This Episode also marks the debut of Colorado singer-songwriter Reed Foehl's long awaited new record.  Lost In the West is a step in the americana direction for Foehl, after the more folk oriented Once a River.  "Four Lanes" sounds like the dream collaboration between early Neil Young and late Ryan Adams, as arranged by Bon Iver's Justin Vernon.  The desert-dry pedal steel alone is worth the price of admission on this one.  My guess is that programmers will gravitate towards the more standard cuts like the upbeat "Caroline" (I could do an entire R&B Episode playing only songs with "Caroline" in the title), but I've certainly found my favorite track elsewhere.  See also:  "The Kill", where Foehl gets his falsetto on:  "I came in for the happiness / I came in for the Kill / But I walked out with nothing left to spill".  Not to mention the epic guitar on "Rodeo Clown" ...  

^  Israel Nash, "Rexanimarum"  Israel Nash's Rain Plans  (Loose, 14)
*  Elliott BROOD, "Jigsaw Heart"  Work and Love  (Paper Bag, 14)
*  Ben Miller Band, "The Outsider"  Any Way Shape or Form  (New West, 14)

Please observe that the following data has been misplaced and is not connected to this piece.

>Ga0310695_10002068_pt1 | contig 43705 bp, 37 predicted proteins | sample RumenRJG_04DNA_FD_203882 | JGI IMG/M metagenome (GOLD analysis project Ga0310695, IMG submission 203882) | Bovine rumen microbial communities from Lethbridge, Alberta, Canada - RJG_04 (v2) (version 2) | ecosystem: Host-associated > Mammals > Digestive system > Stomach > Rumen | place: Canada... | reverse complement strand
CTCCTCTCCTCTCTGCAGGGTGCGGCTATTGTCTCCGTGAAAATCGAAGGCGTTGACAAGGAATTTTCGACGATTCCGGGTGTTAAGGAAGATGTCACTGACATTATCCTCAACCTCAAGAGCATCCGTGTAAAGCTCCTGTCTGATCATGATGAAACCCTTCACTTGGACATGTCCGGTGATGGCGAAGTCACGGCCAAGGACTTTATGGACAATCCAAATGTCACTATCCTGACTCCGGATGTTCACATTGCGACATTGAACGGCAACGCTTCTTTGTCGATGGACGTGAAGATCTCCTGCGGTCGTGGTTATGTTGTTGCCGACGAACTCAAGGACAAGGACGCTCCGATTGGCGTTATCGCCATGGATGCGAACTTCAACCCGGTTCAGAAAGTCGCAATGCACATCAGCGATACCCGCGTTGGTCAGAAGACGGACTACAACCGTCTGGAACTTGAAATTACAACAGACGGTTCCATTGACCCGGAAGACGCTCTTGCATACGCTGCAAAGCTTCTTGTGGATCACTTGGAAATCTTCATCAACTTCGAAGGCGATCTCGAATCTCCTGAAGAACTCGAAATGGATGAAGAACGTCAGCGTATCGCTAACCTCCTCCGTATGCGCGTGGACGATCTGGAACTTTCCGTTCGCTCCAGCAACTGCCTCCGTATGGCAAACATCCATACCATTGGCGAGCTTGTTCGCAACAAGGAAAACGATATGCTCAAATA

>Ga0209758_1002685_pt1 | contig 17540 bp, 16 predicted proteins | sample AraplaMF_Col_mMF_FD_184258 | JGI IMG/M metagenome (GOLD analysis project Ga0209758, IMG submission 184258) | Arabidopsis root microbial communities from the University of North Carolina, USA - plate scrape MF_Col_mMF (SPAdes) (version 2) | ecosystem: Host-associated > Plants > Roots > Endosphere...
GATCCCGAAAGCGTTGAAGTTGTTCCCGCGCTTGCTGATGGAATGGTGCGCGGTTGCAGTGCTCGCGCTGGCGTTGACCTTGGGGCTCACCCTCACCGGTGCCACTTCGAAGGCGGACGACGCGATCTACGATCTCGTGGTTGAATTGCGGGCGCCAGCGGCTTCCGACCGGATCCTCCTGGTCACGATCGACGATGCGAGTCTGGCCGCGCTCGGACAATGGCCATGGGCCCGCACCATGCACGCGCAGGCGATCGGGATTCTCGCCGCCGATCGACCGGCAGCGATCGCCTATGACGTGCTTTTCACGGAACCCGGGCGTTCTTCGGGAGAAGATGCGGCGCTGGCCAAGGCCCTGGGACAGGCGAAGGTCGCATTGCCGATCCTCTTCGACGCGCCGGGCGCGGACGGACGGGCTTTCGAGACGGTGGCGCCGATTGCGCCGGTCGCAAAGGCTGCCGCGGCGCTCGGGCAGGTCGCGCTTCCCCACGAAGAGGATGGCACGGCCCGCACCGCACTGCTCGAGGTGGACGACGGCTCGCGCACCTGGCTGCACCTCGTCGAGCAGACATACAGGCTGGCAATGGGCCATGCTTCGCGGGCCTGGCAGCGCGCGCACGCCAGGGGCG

*  Greensky Bluegrass, "Forget Everything"  If Sorrows Swim  (Thirty Tigers, 14)
*  Laura Cantrell, "Way It Is"  Not the Tremblin' Kind  (Diesel Only, 00)
*  Cahalen Morrison & Country Hammer, "Over and Over and Over Again"  Flower of Muscle Shoals  (Free Dirt, 14)
*  Jim Lauderdale, "Neon Hearts"  I'm a Song  (Sky Crunch, 14)
*  Hard Working Americans w/Rosanne Cash, "Come From the Heart"  First Waltz  (Melvin, 14)  D
^  Reed Foehl, "Four Lanes"  Lost In the West  (NeverFoehl, 14)  C, D
*  Lee Ann Womack, "When I Come Around"  The Way I'm Livin'  (Sugar Hill, 14)  D
*  Waco Brothers, "How Fast the Time"  Freedom & Weep  (Bloodshot, 05)
*  Billy Joe Shaver, "Sunbeam Special"  Long In the Tooth  (Lightning Rod, 14)
*  Kill County, "Beat Up Iron"  Broken Glass In the Sun  (Self, 14) D
*  Somebody's Darling, "Bad Bad"  Adult Roommates  (Self, 14)  D
*  Lucero, "It May Be Too Late (live)"  Live From Atlanta  (Liberty + Lament, 14)
*  Ryan Adams, "My Wrecking Ball"  Ryan Adams  (PaxAm, 14)
*  Walter Salas-Humara, "Hoping For a Comeback"  Curve and Shake  (Sonic Pyramid, 14)